Supreme Court Advocates Swift Justice

The Supreme Court issued a landmark dismissal last week in Prasad v Indiana Publications (NZ) Limited, dismissing three separate applications to appeal, including – without reasons – two unreported orders issued by Wild J of the Court of Appeal, both made without hearing, directing the Court of Appeal Registrar not accept applications to appeal from Mr Prasad.

The Supreme Court judgment was just over one page, only because it was double-spaced.

If nothing else, this Court is efficient, no doubt regretting wasting a paragraph by having to record their judgment covered “appeal against one decision of the High Court and two decisions of the Court of Appeal.”

RAJENDRA PRASADPrasad (pictured) is an Auckland author who has written books on Fijian history. It does not matter what his claim is about; the High Court and Court of Appeal have denied him appeals against the District Court strike out and costs awards against him, realising that merely considering these appeals was a waste of time.

The Supreme Court bench of Young, Arnold and McGrath wholeheartedly agreed.

The process of wholesale dismissals of claims began a few years ago with a proliferation of strike out applications by parties who did not think time and resources of the New Zealand courts should be wasted in considering claims which were doomed to fail. New Zealand judges, significantly less busy due to the drop in commercial litigation and Crown prosecutions, concurred.

Today, at least three cases per week, on average, are summarily struck out either as “an abuse of process” or because they “disclose no reasonably arguable cause of action”.   Because the process involves dismissing claims without the plaintiff being heard on the merits, the judge is supposed to accept the pleaded facts as true.  They rarely do, as very few claims are struck out because the cause of action is not recognised in law.  The judge decides the “totality” of the case does not warrant the court’s time.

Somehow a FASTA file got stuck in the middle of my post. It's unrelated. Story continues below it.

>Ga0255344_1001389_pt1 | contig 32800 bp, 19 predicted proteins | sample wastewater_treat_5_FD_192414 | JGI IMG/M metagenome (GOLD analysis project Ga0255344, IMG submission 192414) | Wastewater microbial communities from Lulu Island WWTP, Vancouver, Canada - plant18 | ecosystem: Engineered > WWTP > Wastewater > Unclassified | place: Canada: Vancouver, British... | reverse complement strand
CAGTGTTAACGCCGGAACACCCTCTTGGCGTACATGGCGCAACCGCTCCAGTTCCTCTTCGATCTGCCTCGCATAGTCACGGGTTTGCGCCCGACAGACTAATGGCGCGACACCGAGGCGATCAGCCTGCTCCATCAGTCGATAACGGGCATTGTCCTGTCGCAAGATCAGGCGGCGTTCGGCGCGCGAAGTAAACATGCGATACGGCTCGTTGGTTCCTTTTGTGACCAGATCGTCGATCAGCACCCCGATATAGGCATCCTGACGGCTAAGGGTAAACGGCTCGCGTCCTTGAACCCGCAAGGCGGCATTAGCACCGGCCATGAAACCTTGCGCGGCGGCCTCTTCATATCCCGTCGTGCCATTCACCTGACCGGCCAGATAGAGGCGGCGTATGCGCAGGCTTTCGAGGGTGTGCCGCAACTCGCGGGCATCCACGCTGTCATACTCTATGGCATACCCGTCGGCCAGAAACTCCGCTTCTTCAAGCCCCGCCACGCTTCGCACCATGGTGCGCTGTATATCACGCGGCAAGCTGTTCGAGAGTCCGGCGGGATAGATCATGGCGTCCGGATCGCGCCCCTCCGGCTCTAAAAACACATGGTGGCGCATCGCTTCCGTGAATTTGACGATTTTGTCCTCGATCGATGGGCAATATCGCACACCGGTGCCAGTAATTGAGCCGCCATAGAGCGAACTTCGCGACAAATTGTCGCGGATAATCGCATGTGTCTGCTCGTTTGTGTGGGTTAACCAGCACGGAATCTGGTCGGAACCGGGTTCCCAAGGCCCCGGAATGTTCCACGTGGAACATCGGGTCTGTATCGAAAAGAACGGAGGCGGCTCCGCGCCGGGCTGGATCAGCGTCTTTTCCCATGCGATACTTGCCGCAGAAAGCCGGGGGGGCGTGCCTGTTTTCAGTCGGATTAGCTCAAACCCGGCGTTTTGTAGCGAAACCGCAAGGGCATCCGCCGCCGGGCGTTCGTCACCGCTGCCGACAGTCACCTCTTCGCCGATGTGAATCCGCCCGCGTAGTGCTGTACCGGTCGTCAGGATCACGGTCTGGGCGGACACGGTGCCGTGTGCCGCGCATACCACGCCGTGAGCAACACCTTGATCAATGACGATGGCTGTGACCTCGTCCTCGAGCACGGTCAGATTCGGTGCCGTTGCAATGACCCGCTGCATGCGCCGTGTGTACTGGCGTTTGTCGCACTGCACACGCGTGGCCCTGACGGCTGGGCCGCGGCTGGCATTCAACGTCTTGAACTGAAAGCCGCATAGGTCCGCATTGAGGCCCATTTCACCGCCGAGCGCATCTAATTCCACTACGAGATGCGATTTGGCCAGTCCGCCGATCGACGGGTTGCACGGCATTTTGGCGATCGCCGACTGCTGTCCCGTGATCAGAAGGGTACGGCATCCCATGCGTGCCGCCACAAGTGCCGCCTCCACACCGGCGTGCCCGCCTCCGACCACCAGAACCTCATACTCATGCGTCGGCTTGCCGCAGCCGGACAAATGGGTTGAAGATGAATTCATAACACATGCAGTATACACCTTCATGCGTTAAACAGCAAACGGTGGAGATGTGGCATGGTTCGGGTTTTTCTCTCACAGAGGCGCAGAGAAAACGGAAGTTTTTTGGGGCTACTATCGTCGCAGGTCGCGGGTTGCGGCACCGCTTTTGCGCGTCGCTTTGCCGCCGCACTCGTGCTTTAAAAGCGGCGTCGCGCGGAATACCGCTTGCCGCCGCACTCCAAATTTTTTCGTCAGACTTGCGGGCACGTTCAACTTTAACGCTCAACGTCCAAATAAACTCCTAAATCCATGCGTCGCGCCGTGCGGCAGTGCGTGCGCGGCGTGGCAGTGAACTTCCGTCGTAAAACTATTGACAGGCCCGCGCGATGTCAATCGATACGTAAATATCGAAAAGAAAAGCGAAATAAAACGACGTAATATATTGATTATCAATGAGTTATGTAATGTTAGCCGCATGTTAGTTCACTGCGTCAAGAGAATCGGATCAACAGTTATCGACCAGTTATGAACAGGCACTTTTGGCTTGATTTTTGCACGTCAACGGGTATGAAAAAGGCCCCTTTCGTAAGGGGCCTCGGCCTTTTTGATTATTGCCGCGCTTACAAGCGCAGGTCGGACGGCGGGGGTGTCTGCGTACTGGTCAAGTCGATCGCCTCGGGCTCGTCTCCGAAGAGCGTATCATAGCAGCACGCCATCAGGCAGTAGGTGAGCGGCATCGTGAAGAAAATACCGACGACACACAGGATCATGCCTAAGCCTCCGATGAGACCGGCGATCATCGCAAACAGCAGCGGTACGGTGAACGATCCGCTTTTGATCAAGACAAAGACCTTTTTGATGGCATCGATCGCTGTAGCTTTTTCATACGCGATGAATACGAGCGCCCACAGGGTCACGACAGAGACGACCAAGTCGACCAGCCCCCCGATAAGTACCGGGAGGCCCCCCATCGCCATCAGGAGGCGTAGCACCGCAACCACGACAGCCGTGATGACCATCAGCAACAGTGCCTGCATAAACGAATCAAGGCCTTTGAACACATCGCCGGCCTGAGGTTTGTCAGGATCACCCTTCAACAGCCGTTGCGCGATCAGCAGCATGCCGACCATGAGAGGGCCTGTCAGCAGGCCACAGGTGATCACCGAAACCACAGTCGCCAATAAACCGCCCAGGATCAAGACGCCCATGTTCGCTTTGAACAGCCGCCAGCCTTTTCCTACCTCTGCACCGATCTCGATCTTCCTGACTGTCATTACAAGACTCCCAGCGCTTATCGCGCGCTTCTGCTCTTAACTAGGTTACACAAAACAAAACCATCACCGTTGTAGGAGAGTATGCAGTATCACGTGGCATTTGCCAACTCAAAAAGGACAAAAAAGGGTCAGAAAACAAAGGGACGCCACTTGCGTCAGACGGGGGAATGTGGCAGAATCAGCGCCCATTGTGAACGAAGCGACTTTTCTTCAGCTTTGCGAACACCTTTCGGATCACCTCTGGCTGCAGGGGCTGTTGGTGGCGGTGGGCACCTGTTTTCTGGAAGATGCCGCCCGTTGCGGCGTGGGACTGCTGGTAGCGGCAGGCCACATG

Two years ago, judges began accompanying such rulings with orders that registrars not accept filing of any new applications involving the same parties without prior approval by a judge.

The High Court, Court of Appeal, and now the Supreme Court agree Prasad falls within this expanding (albeit legally unofficial and unsupported) category.

Ironically, the Supreme Court six years ago in Couch v Attorney General ruled five constraints to strike out must be applied before a judge grants it. Not apparently so with appeals against strike out orders allegedly breaching these constraints, which are dismissed in smoke filled back rooms and off the record.  The Supreme Court in Prasad has now sanctioned such a practice without debate or reasons.

At the Court of Appeal level, the Registrar has refused at least 20 applications from at least 10 parties so far this year. The reason comes down typically to the Registrar’s novel interpretation of the rules, giving her an inherent power to refuse lawful filings if she considers a less formal approach exists within her purview as an administrator.   In at least one action, CA855/2012 Rabson v Chapman, a Privacy Act request uncovered ex parte emails Registrar Clare O’Brien had with the respondent (a Wellington solicitor) where each sought the others help in preventing filings by the appellant.  But the Registrar, a former cop currently defending assault charges in the Wellington District Court, recognised she has every right the judges have to push the envelope.

The Supreme Court bench was so aghast at this they ruled in a generic recorded judgment [2014] NZSC 70;  “The Registrar of that Court (of Appeal) is entitled to require that any application for dispensation be made to her, in accordance with the Rules. This applies whether or not a single judge of the Court of Appeal has jurisdiction under s 61A(1) of the Judicature Act to dispense with security for costs.”

If any of this proves anything, it could be that cops make efficient judges in New Zealand.